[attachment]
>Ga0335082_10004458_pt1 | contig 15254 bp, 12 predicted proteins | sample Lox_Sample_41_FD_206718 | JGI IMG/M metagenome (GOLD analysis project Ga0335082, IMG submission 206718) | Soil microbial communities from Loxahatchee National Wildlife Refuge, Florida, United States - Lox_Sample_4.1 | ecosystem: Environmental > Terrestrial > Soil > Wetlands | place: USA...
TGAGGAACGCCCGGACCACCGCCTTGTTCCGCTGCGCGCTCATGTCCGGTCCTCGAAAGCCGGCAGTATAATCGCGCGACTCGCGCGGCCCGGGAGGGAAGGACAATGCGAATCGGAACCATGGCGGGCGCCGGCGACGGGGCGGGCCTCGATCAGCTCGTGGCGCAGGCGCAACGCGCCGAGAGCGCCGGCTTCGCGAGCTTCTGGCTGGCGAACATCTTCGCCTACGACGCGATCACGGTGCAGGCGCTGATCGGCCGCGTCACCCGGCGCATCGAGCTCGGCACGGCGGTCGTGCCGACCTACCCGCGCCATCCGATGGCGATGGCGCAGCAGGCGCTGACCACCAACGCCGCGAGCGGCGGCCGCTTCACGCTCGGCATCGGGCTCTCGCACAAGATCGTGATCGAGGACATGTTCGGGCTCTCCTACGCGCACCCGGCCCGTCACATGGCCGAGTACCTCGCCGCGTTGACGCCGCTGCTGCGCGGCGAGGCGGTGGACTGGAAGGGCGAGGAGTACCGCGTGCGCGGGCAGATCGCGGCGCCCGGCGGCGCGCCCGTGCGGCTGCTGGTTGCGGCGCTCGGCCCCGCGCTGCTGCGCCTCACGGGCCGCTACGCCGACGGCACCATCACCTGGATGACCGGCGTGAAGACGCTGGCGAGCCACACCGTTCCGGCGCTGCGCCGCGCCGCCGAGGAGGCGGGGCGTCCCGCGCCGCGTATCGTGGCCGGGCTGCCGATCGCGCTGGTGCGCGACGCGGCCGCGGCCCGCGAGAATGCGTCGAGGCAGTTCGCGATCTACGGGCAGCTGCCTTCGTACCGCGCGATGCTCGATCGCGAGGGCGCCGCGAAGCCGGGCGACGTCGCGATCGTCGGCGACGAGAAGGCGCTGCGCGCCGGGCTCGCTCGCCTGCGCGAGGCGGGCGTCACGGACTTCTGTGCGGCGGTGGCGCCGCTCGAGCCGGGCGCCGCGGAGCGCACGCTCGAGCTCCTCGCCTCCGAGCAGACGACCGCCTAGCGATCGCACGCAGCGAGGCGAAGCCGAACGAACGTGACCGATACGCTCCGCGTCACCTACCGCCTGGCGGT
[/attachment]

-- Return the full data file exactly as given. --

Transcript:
>Ga0335082_10004458_pt1 | contig 15254 bp, 12 predicted proteins | sample Lox_Sample_41_FD_206718 | JGI IMG/M metagenome (GOLD analysis project Ga0335082, IMG submission 206718) | Soil microbial communities from Loxahatchee National Wildlife Refuge, Florida, United States - Lox_Sample_4.1 | ecosystem: Environmental > Terrestrial > Soil > Wetlands | place: USA...
TGAGGAACGCCCGGACCACCGCCTTGTTCCGCTGCGCGCTCATGTCCGGTCCTCGAAAGCCGGCAGTATAATCGCGCGACTCGCGCGGCCCGGGAGGGAAGGACAATGCGAATCGGAACCATGGCGGGCGCCGGCGACGGGGCGGGCCTCGATCAGCTCGTGGCGCAGGCGCAACGCGCCGAGAGCGCCGGCTTCGCGAGCTTCTGGCTGGCGAACATCTTCGCCTACGACGCGATCACGGTGCAGGCGCTGATCGGCCGCGTCACCCGGCGCATCGAGCTCGGCACGGCGGTCGTGCCGACCTACCCGCGCCATCCGATGGCGATGGCGCAGCAGGCGCTGACCACCAACGCCGCGAGCGGCGGCCGCTTCACGCTCGGCATCGGGCTCTCGCACAAGATCGTGATCGAGGACATGTTCGGGCTCTCCTACGCGCACCCGGCCCGTCACATGGCCGAGTACCTCGCCGCGTTGACGCCGCTGCTGCGCGGCGAGGCGGTGGACTGGAAGGGCGAGGAGTACCGCGTGCGCGGGCAGATCGCGGCGCCCGGCGGCGCGCCCGTGCGGCTGCTGGTTGCGGCGCTCGGCCCCGCGCTGCTGCGCCTCACGGGCCGCTACGCCGACGGCACCATCACCTGGATGACCGGCGTGAAGACGCTGGCGAGCCACACCGTTCCGGCGCTGCGCCGCGCCGCCGAGGAGGCGGGGCGTCCCGCGCCGCGTATCGTGGCCGGGCTGCCGATCGCGCTGGTGCGCGACGCGGCCGCGGCCCGCGAGAATGCGTCGAGGCAGTTCGCGATCTACGGGCAGCTGCCTTCGTACCGCGCGATGCTCGATCGCGAGGGCGCCGCGAAGCCGGGCGACGTCGCGATCGTCGGCGACGAGAAGGCGCTGCGCGCCGGGCTCGCTCGCCTGCGCGAGGCGGGCGTCACGGACTTCTGTGCGGCGGTGGCGCCGCTCGAGCCGGGCGCCGCGGAGCGCACGCTCGAGCTCCTCGCCTCCGAGCAGACGACCGCCTAGCGATCGCACGCAGCGAGGCGAAGCCGAACGAACGTGACCGATACGCTCCGCGTCACCTACCGCCTGGCGGT